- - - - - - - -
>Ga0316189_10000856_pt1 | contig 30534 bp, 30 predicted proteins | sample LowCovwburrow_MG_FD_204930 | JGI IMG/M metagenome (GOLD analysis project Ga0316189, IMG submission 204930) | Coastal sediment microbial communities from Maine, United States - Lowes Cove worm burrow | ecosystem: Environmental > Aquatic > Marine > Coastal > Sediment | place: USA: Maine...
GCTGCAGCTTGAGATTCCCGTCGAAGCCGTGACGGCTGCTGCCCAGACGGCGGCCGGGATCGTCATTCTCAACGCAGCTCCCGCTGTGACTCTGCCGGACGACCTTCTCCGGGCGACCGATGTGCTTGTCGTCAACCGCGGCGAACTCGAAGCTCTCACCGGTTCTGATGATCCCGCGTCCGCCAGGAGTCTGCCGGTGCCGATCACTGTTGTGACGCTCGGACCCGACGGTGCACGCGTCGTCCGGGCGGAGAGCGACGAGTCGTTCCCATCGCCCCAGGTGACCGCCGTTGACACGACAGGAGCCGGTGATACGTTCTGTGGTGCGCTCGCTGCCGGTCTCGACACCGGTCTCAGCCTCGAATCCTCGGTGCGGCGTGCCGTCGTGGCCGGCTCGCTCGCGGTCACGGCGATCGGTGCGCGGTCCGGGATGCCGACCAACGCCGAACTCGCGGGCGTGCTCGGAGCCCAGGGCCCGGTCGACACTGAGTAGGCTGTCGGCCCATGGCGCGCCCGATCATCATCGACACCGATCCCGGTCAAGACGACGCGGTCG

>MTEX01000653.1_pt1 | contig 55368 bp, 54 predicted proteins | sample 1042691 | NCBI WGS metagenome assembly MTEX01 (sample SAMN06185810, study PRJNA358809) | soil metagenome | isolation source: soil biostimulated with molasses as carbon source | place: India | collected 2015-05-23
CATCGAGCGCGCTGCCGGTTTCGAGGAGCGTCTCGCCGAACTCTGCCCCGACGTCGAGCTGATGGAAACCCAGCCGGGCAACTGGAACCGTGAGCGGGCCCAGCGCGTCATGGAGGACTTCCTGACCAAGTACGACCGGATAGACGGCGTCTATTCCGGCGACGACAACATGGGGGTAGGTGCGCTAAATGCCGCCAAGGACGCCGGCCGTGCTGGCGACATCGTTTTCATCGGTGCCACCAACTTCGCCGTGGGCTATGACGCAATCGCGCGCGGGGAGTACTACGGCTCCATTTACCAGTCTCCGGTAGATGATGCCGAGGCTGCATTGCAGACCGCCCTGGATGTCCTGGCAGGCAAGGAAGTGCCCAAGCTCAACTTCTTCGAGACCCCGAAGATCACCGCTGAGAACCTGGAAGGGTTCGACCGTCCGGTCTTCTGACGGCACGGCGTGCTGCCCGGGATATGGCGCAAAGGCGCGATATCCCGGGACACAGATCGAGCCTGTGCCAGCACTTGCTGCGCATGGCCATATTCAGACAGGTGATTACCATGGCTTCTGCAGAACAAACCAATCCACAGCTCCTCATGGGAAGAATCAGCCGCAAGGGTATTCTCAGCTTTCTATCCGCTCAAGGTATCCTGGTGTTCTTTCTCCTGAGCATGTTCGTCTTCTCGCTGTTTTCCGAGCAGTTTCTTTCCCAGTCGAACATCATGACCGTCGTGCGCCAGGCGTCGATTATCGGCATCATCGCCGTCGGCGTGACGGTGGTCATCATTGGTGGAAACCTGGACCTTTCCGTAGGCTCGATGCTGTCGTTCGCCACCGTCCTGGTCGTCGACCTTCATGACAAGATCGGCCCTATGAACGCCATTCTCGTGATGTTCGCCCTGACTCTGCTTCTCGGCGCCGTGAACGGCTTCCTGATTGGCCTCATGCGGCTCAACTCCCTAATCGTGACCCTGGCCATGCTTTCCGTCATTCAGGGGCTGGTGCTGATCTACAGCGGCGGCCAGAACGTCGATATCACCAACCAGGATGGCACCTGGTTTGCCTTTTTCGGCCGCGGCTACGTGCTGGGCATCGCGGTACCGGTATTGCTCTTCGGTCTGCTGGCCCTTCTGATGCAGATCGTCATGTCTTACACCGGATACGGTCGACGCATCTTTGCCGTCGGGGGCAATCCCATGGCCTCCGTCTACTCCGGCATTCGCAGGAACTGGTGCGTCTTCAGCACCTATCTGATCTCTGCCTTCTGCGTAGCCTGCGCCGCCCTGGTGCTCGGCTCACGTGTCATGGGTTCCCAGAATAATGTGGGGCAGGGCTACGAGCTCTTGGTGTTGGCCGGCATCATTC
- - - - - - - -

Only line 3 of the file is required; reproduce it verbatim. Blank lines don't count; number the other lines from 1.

>MTEX01000653.1_pt1 | contig 55368 bp, 54 predicted proteins | sample 1042691 | NCBI WGS metagenome assembly MTEX01 (sample SAMN06185810, study PRJNA358809) | soil metagenome | isolation source: soil biostimulated with molasses as carbon source | place: India | collected 2015-05-23